Royal Papua New Guinea Constabulary

The Royal Papua New Guinea Constabulary (RPNGC) is a national police force with jurisdiction throughout all of Papua New Guinea.

Royal Papua New Guinea Constabulary
Royal Papua New Guinea Constabulary logo
Motto"Securing A Safer Community"
Agency overview
Formedca. 1950
Preceding agencies
  • Royal Papuan Constabulary
  • New Guinea Police Force
Jurisdictional structure
National agencyPapua New Guinea
Operations jurisdictionPapua New Guinea
Governing bodyGovernment of Papua New Guinea
General nature
HeadquartersPort Moresby, Papua New Guinea

Sworn members4800 [1]
Minister responsible
  • Jelta Wong, Ministry of Police
Agency executive
Website
[1]

History

The RPNGC was formed from two predecessor bodies that existed prior to the independence of Papua New Guinea. The Royal Papuan Constabulary, initially established by the Australian colonial administration as part of setting up Papua in the late 19th century, and the New Guinea Police Force which covered the former German New Guinea and British New Guinea also set up by Australia, initially during World War I and formalized as part of the League of Nations mandate of 1920.

The constabulary played a significant role resisting the Japanese occupation of New Guinea during World War II. For example, the Lae War Cemetery holds the names of 13 police officers (panel 8) who died during the war.

The two colonial territories were gradually amalgamated during and after World War II leading to the merger of the two forces.[3] The structure was retained after Papua New Guinea gained independence in 1975, although the name shifted from Royal Papua and New Guinea Constabulary to the present name with the removal of the "and" in 1972.[3]

Special language

The RPNGC is known for the historic use of Police Motu, a lingua franca pidgin variant of the Motu language. During the colonial period, personnel needed to effectively administer the colony were scarce, so the colonial government recruited constables from the various Papua New Guinean peoples and nearby islands such as Fiji and the Solomon Islands. These recruits may have spoken any of about 700–800 different indigenous languages. To aid in communication, a common language was needed and the Police Motu pidgin arose.[4]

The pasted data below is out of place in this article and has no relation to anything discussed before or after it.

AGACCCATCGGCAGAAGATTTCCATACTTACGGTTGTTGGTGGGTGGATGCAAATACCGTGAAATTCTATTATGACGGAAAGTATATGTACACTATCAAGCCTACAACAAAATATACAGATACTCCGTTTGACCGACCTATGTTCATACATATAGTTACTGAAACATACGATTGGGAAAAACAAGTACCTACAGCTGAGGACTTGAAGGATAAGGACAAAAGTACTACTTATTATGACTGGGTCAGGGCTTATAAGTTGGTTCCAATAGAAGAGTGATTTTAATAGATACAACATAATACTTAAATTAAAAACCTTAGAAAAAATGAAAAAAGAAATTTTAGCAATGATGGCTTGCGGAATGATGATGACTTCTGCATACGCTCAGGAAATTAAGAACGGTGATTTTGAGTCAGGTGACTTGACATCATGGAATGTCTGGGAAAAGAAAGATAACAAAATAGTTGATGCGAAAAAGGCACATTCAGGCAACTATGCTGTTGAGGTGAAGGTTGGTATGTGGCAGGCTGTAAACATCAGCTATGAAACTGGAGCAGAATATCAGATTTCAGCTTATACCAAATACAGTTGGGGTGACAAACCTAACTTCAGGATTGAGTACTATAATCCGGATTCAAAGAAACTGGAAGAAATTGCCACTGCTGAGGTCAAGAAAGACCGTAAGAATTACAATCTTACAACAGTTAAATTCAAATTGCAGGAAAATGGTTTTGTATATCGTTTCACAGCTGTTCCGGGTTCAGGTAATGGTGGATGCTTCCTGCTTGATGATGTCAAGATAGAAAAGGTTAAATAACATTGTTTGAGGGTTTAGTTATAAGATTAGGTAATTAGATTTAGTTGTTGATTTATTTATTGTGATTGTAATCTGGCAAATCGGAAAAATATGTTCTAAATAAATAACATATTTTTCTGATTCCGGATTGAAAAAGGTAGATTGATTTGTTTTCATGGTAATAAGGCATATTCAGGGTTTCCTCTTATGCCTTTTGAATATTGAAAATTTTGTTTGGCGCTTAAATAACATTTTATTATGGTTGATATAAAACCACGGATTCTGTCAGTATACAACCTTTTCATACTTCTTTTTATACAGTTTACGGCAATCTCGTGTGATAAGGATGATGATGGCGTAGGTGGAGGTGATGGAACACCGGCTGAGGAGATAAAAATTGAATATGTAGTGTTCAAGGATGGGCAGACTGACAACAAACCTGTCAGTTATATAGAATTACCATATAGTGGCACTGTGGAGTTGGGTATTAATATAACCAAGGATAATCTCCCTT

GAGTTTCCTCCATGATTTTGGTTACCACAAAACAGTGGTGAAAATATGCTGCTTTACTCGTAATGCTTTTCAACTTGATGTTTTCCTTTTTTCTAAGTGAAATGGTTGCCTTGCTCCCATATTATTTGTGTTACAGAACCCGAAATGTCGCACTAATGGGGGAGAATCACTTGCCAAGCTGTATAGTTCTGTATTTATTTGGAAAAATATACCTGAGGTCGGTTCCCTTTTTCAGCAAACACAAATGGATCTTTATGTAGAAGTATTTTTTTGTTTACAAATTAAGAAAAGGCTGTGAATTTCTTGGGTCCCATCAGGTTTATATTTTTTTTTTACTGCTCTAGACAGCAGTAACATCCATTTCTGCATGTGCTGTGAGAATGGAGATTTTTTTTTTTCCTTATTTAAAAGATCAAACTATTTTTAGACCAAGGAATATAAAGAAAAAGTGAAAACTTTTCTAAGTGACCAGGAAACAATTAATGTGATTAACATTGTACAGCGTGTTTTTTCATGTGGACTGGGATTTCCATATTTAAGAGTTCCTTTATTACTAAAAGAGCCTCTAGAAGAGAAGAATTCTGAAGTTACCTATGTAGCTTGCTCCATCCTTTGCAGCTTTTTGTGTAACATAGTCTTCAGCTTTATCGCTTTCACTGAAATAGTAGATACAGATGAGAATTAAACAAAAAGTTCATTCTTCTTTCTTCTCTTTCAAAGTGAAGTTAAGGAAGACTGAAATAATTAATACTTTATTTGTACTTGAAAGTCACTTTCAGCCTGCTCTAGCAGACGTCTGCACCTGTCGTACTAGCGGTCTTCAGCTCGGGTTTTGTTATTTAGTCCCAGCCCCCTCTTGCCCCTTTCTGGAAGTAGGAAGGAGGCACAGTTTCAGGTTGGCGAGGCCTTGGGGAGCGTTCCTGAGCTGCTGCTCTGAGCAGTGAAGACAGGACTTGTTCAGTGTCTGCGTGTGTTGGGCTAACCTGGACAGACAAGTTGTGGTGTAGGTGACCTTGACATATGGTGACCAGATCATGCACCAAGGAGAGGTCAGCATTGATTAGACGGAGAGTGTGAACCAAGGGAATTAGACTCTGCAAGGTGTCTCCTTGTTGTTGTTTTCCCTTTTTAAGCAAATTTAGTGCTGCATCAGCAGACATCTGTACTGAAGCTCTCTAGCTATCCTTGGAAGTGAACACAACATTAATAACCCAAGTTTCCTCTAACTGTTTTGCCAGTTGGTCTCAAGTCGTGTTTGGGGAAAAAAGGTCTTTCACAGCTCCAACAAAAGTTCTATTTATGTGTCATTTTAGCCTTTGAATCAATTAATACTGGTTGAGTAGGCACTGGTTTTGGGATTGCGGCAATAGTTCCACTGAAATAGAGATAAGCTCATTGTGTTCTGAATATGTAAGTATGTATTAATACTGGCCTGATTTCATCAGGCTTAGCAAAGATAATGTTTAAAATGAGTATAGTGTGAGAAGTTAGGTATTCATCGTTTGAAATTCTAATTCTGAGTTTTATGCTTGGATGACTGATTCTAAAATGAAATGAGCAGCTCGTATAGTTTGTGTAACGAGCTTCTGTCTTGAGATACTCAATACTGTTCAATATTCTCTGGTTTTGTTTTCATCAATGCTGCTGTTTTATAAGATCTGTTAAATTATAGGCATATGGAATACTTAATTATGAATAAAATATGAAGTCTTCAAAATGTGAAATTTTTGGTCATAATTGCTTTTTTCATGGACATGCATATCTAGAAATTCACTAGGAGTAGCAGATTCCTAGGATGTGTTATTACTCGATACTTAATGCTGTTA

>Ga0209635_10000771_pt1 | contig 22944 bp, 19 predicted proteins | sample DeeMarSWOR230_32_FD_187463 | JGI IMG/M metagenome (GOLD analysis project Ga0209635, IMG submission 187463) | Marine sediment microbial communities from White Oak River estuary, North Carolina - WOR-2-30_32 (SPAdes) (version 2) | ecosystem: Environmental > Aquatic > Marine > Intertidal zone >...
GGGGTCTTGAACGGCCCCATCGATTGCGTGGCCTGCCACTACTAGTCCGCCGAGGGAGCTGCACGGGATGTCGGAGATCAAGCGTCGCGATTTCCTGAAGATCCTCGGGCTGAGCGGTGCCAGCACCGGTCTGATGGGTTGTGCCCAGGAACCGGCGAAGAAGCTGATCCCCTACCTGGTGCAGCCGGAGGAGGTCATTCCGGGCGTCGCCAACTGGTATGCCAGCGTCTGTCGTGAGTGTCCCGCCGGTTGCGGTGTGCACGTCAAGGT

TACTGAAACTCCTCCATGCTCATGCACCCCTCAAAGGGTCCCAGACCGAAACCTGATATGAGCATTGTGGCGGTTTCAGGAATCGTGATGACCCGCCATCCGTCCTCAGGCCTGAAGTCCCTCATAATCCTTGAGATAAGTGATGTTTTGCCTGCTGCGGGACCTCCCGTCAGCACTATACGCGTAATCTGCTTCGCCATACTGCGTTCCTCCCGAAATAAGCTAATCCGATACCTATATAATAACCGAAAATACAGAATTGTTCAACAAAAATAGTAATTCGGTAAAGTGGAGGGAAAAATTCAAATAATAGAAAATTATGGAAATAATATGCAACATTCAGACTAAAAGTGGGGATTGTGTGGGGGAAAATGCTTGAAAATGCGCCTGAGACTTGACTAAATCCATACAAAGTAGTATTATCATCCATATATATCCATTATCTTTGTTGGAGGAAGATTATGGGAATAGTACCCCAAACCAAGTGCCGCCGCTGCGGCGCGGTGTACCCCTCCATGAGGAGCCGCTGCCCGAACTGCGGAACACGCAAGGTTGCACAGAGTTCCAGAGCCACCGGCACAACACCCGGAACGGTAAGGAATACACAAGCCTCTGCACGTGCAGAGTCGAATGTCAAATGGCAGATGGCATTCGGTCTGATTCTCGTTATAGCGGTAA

The language was widely used not just by police but also by colonial administrators. [5] It was renamed Hiri Motu in the 1970s, due to the connotations of the word "police"[4] and became one of the official languages of Papua New Guinea.

Organization

Yarawa of the Royal Papuan Constabulary
September, 1943 — Battle of Kaiapit — "Yarawa" (left) of the Royal Papuan Constabulary is congratulated for single-handedly capturing a Japanese sergeant by Brigadier I. N. Dougherty (center) and WO2 L. P. Seale of ANGAU (right)

The RPNGC is part of the Law and Justice Sector of the government of Papua New Guinea. It is headquartered in Konedobu, a suburb of Port Moresby, the capital city, in the National Capital District. As of 2008, the Police Commissioner is Gari Baki, with several Deputy Commissioners having responsibility for organizational functions and regions.

The RPNGC has been aided in the past by various Australian initiatives, including supplying police forces and providing hundreds of millions of Australian dollars in assistance with budget, equipment and staffing. This aid is governed under the 1989 Treaty on Development Cooperation and has been carried out in several 5 year phases. [6] For example, in phase II of the aid project, Australia budgeted A$80 million to deploy 53 full-time officers and materiel support.[6] Phase III of the same program saw a proposal for an Enhanced Cooperation Programme[7] with over 200 officers dispatched to aid in operations in 2004.[8] However, after the PNG Supreme Court ruled the officers were not immune from prosecution, they were withdrawn amid diplomatic wrangling.[9]